Stepping over the pounds for pence spring to mind using an online agent.

Yes they can put your property on a website like right move but they do not do a fraction of work compared to a traditional agent.

We all know how bad call centers are and this is what online estate agents are.

My opinion is most traditional agents find and negotiate the best offer and really earn their money progressing the sale its nice to use somebody that can deal with the stress so i do not have to.

leon says:
5 February 2016

The reality is online agents have found a more cost efficient way to market properties the same way as high street agents do. Without charging extortionate fee’s.

We all know the main way to sell a property these days is on the net. If this wasn’t the case then RightMove and Zoopla wouldn’t be getting 70 million hits a week.

To place a property online, wait for enquiries to come in, find a buyer then charge the vendor £4000 + is absurd!

Online = £800 ( after some research online agents can do viewings for an additional cost – still much cheaper than the high street)

High street = £4000 +

Not a hard decision really!


Ii read with interest what Oxford Agent said, as I prefer to do most things online. He makes a good case, but not compelling enough. Estate agents have such a bad press and my previous dealings mean I don’t generally don’t trust them to do all the extras that mean they provide value for money. So if i am only going to get a basic service then why not pay the lower price, and sell online only.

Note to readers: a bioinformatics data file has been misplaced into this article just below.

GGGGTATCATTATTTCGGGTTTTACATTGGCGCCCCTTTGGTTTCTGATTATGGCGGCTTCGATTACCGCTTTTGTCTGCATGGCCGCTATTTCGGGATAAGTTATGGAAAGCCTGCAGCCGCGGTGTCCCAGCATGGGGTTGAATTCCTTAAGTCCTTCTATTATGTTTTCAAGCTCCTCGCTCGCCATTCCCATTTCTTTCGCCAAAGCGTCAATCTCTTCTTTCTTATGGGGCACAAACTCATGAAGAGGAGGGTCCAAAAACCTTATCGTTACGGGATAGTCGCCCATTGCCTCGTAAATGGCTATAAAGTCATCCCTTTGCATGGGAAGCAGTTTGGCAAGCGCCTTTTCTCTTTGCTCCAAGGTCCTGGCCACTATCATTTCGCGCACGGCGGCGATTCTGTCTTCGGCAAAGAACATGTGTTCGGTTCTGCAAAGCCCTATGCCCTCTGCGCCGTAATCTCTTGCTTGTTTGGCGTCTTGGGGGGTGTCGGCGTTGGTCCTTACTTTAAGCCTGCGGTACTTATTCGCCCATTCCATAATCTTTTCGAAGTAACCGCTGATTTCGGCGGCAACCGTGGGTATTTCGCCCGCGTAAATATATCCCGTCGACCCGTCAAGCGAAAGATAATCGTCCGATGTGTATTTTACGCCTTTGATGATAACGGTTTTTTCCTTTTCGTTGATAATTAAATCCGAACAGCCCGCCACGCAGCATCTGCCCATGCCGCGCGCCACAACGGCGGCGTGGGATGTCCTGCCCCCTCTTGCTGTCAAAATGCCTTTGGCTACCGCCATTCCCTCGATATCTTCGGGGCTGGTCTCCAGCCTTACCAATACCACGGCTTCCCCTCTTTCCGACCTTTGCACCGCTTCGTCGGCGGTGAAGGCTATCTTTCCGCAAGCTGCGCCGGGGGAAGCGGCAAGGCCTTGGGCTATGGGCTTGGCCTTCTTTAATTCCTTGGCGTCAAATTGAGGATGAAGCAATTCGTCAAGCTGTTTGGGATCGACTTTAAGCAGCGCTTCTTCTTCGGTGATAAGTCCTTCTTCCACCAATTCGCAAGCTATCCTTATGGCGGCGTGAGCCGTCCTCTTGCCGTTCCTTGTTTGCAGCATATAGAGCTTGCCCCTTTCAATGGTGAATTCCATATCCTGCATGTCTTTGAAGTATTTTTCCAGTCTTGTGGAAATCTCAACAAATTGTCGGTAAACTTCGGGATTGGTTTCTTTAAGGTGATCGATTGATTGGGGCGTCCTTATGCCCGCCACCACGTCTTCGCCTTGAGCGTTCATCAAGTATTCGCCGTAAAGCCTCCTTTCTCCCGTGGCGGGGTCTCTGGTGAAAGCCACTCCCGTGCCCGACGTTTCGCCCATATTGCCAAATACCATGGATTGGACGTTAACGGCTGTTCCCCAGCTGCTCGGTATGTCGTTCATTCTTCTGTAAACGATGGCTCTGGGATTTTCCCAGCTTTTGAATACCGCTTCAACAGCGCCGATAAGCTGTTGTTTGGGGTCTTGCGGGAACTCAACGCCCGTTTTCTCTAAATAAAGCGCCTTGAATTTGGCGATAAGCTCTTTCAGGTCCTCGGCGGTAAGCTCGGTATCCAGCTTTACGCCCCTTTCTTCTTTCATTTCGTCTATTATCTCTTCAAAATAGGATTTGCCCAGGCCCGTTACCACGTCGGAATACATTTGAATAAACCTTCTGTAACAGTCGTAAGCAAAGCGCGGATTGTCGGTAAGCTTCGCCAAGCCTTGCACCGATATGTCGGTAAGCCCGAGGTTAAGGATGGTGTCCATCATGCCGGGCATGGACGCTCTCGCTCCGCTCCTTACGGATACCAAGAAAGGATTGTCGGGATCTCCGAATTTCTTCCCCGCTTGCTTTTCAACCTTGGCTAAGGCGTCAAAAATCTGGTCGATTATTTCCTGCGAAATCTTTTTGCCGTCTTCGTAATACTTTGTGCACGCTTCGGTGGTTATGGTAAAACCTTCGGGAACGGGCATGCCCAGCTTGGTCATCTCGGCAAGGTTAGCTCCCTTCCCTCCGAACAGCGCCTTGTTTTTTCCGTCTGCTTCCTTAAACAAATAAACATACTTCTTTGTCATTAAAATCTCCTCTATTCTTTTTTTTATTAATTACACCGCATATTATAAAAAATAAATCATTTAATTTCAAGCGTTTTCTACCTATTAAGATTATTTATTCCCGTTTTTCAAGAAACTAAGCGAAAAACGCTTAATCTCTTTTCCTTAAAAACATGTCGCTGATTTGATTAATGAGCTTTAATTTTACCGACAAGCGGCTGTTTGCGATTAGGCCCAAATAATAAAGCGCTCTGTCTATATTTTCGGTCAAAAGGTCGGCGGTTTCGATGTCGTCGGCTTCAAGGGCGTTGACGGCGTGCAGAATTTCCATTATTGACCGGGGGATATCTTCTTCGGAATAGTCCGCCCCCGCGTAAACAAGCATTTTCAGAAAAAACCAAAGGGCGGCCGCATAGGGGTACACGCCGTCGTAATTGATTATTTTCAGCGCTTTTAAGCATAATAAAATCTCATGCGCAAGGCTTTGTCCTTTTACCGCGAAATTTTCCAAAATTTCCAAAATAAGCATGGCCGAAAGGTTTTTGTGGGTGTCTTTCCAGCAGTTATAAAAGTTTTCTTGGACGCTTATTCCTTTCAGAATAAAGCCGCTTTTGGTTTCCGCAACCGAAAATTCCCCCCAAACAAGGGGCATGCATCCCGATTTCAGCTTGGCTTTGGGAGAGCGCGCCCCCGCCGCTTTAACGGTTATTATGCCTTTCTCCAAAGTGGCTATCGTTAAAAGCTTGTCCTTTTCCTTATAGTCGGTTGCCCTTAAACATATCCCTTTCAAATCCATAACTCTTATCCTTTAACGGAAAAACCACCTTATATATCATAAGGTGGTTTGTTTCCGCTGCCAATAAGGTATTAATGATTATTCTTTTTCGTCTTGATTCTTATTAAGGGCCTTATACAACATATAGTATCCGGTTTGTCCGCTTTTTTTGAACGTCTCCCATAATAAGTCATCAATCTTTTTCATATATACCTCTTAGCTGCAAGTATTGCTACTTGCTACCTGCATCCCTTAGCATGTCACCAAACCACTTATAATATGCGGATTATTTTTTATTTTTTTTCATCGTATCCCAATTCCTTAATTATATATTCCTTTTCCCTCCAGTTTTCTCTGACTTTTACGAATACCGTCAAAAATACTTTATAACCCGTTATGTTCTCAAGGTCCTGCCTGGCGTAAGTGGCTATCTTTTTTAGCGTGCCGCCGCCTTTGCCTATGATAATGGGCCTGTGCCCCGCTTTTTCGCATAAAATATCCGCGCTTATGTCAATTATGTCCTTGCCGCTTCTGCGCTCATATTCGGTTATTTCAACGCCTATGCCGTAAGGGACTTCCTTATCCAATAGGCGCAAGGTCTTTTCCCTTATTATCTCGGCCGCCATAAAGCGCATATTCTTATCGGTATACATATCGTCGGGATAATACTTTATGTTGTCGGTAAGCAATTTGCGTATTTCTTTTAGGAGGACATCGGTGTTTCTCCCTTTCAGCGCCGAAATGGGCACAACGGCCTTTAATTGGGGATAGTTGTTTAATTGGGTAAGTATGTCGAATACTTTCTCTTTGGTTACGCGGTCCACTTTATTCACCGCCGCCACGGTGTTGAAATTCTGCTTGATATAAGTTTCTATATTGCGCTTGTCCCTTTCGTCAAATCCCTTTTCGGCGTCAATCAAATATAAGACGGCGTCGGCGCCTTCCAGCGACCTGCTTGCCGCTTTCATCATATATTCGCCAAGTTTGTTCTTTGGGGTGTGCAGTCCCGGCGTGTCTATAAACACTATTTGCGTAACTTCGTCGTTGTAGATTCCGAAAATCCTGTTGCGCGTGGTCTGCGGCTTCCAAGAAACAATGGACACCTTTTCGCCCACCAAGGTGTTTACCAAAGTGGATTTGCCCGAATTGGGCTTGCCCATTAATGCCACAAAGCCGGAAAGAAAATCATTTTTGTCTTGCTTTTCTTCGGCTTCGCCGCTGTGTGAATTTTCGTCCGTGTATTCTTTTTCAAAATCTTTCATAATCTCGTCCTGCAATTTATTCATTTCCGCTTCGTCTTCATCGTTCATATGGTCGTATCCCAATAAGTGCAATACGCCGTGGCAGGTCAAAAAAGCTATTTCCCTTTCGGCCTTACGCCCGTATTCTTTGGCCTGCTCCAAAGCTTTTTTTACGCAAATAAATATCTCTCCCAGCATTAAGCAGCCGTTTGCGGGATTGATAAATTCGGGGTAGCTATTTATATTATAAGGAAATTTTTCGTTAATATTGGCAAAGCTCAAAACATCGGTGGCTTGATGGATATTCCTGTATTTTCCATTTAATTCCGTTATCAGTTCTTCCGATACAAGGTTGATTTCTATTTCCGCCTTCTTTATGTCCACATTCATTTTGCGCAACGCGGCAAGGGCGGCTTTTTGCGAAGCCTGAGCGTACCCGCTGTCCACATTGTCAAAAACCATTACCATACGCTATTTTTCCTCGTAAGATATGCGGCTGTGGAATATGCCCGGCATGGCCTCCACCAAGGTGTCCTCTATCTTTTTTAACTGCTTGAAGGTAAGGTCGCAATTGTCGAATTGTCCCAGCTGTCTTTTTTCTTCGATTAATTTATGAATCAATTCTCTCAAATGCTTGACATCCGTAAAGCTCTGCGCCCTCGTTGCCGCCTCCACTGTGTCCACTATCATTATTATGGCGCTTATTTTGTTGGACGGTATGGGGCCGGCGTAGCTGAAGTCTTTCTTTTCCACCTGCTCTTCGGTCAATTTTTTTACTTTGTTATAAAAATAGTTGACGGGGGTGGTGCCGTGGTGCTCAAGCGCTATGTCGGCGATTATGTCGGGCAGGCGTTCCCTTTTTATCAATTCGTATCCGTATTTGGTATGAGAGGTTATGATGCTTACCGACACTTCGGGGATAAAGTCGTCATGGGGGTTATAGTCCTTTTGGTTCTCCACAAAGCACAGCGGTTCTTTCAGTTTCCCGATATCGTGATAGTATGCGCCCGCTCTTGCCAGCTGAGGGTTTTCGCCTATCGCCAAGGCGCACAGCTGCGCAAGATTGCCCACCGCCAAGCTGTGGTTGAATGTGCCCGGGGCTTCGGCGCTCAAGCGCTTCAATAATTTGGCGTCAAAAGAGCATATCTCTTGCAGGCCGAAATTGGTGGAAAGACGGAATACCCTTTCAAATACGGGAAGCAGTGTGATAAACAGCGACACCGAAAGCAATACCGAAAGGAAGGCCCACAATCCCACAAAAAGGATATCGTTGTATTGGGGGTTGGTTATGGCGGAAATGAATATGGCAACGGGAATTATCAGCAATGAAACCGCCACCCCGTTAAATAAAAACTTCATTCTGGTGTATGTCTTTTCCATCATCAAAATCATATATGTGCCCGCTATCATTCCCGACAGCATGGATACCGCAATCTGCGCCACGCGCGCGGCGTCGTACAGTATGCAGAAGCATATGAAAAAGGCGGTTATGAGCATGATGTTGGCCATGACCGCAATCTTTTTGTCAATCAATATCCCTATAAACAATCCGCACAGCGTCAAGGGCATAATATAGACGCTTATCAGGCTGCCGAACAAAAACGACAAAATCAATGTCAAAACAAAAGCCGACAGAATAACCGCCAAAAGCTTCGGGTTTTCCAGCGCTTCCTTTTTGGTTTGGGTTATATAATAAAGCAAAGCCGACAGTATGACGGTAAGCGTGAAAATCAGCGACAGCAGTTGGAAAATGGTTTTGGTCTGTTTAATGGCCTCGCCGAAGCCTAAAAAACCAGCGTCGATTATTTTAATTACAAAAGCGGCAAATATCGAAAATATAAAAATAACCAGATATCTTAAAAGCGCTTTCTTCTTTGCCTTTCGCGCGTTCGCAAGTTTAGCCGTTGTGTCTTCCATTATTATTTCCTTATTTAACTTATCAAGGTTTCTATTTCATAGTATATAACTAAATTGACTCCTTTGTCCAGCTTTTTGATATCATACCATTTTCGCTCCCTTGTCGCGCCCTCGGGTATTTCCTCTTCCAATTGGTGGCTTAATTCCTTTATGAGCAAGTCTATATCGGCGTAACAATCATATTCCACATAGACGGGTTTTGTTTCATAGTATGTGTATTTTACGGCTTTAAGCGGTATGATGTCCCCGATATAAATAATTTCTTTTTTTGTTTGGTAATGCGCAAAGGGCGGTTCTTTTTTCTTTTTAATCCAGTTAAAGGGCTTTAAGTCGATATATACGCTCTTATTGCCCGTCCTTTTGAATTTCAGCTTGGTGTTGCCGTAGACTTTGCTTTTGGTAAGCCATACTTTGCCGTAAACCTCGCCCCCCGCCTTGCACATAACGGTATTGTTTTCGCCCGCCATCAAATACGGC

I do agree the online agents need to up there game too. The problem is they are only looking to gain market share from the high street agents, and it’s such an easy target they don’t have to try that hard or be that good.
The best of both will survive.
High street agents need to move away from % based fees and more of a fixed tier price structure to compete. After all what they do seems to me to be relatively fixed, so why pay a handsom % just because my house is bigger than next doors.


I agree with much of what you say Anthony
I dont like Oxford Agent who is yet another one hit wonder who whilst putting his case would not win me over…………
As I have said two of my children have bought houses in recent times
The first took near to 8 months yet the agent repeatedly said immediate occupation followed by soon,,,soon,,,soon to we went and visited the seller…………………A little firm explanation that we had made the offer on the basis that the house would be vacated several months ago got a move on

The second offer was on a vacant house and again we were told a load of rubbish……
The agent told us the septic system was tested whatever that meant but the wayleave to access it was not sorted
The water supply was supplying two properties but we were not told………
Again we visited the seller and the brother who’s yard borders the house and within three days everything was pointing in the right direction……………….Neither the seller or his brother had been asked to sign anything